I went back to finish my high school diploma at 21. Even though I was still drinking at the time, I did far better than I did when I was younger. I finished that semester still needing 3 credits to graduate. At the time, I was living in another city and yet again, got evicted from my home. I decided to go back to Toronto because that is where most of the resources were available. I started volunteering at the street youth literacy centre that I used to hang out at and enrolled in an alternative school program where I finally graduated high school. During this time, I got an apartment with some friends and earned money working as a temp for different agencies. I tried to limit my drinking because I knew that with my family history, I had a higher chance of becoming an alcoholic like my parents. Even though I wasn’t homeless, I felt like I was just surviving, working and trying to hold on. At times I felt suicidal, anxious and depressed. I didn’t really go to therapy because I felt like I had had my fill of it when I was younger. I suppose what kept me going through those times were my friends. I had known them most of my life, meeting some of them through Alateen or as a result of our common background.
After being laid off from a job that I was working at for almost 10 years, I had the opportunity of pursuing my post-secondary education through Second Career training. So, I went to a career college and got my Community Service Worker diploma. I decided to go into the social work field because I felt it was a way for me to give back to the community that helped me survive all of my life. I also remembered that I once saved a girl who was having an overdose as a result of a fight she was having with her boyfriend. I was able to get her to the hospital in time for her to get her stomach pumped. That experience really affected me and put the thought in my head that I could do some good in this world. To this day, I still wonder how her life turned out.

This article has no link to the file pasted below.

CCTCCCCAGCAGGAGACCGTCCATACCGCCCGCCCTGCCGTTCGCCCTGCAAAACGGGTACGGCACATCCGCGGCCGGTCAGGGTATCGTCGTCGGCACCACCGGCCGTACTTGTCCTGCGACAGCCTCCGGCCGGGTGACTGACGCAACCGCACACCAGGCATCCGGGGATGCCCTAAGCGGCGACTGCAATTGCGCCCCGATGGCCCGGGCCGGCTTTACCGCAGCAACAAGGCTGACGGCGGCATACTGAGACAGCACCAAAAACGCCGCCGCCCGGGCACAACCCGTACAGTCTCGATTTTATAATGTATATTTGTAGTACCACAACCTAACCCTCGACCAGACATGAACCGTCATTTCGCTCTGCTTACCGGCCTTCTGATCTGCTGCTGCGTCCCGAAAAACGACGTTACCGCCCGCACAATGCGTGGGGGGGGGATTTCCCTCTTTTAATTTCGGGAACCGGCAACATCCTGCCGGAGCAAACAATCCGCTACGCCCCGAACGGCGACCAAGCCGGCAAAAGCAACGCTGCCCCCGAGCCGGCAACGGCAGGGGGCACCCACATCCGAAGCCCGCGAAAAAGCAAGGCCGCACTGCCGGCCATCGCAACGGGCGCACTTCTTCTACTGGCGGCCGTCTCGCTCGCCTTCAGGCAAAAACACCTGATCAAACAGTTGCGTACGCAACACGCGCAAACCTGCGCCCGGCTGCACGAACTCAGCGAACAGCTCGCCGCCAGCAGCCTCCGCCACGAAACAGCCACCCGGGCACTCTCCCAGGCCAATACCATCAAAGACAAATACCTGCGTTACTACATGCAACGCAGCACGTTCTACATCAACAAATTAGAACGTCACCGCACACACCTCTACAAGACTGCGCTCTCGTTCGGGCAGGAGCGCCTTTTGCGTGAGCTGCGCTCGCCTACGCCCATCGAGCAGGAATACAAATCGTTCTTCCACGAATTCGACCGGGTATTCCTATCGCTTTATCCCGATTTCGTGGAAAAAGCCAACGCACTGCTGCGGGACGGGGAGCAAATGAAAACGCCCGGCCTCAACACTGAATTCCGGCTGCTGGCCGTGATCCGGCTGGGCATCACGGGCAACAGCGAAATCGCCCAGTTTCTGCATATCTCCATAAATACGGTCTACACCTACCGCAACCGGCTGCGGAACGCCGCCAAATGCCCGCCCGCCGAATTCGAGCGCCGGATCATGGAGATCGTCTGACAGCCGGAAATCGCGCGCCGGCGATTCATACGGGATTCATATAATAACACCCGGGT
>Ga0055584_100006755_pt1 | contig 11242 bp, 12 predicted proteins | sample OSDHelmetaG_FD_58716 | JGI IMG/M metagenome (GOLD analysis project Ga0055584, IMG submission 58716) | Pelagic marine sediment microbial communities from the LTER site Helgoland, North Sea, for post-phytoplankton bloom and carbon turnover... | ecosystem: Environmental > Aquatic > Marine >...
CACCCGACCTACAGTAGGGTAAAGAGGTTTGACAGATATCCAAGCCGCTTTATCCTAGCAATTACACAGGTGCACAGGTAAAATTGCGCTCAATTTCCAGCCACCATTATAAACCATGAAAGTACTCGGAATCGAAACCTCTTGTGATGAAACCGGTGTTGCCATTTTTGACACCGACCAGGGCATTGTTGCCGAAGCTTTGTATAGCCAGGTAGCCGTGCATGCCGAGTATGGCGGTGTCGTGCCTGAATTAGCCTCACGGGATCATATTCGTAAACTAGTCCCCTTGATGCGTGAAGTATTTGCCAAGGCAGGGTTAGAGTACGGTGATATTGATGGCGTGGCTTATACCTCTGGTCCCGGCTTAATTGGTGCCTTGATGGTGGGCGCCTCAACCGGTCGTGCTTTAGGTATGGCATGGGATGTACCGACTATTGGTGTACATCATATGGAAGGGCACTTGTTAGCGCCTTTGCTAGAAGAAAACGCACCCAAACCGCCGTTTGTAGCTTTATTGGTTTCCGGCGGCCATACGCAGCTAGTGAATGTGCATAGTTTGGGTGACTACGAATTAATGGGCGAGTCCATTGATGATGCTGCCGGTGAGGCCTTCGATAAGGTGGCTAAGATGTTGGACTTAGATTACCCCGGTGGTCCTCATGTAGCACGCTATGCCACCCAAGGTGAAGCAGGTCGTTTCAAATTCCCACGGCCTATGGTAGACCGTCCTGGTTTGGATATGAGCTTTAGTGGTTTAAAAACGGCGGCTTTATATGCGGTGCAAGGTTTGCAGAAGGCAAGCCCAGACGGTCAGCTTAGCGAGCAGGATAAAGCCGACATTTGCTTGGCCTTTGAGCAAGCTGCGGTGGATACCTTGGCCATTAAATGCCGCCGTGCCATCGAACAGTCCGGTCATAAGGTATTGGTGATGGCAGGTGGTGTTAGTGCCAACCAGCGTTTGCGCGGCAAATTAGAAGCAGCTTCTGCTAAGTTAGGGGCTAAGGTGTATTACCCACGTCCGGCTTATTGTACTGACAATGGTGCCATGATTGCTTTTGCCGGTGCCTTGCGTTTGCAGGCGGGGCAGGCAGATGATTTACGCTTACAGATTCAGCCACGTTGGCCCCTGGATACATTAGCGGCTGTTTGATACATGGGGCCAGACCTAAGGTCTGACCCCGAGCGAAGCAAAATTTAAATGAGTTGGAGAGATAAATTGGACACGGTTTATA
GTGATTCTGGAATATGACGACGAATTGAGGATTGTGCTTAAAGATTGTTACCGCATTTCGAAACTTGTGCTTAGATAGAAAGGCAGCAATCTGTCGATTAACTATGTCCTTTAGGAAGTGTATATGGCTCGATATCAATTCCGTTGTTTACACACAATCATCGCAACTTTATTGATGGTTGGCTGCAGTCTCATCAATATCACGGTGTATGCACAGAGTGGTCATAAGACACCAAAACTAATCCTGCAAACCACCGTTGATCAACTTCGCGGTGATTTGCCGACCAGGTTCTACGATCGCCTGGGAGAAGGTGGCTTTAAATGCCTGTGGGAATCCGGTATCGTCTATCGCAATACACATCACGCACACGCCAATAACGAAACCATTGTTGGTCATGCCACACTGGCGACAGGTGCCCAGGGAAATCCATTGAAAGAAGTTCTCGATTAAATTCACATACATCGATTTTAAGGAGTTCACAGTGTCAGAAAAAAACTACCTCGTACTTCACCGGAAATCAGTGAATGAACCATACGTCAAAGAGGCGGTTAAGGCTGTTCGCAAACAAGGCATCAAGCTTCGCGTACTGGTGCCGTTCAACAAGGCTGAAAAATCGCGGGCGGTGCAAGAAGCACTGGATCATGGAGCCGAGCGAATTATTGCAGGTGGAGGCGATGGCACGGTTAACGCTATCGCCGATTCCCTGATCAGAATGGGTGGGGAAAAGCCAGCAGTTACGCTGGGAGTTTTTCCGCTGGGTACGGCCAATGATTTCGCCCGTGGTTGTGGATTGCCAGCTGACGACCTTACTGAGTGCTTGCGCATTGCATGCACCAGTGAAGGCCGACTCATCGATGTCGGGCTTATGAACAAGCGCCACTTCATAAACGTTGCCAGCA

After graduating college, I got a job as a counselor working in a group home for at risk youth. I did well at this job because I was able to relate to the youth – as I was once in their shoes. Unfortunately, the job ended after 8 months and I found myself going back to a manufacturing job to pay the bills. Breaking into the social work field was challenging. Competition for Social Service Workers is high in Toronto. During this time, I met the woman who would become my wife. After two years together, we were presented with an opportunity to move to Temiskaming Shores to work for Community Living and we took it.
I am grateful to have met my wife of 3 years. Bev is amazing in her own right. She has put up with me for 7 years and sees things in me that I don’t see in myself. She always encourages me to do better and is truly the best part of my life. I still live with anxiety, and sometimes depression. I also recently learned that I am on the Autism spectrum. Bev always knew and says that it explains a lot of the challenges I faced in my past and why some things where harder for me than others. With everything that I have experienced and learned, I am glad that I get to work with the people that I do and I am able to give back to those in need of help. I was lucky enough to survive, but a lot of people I knew did not."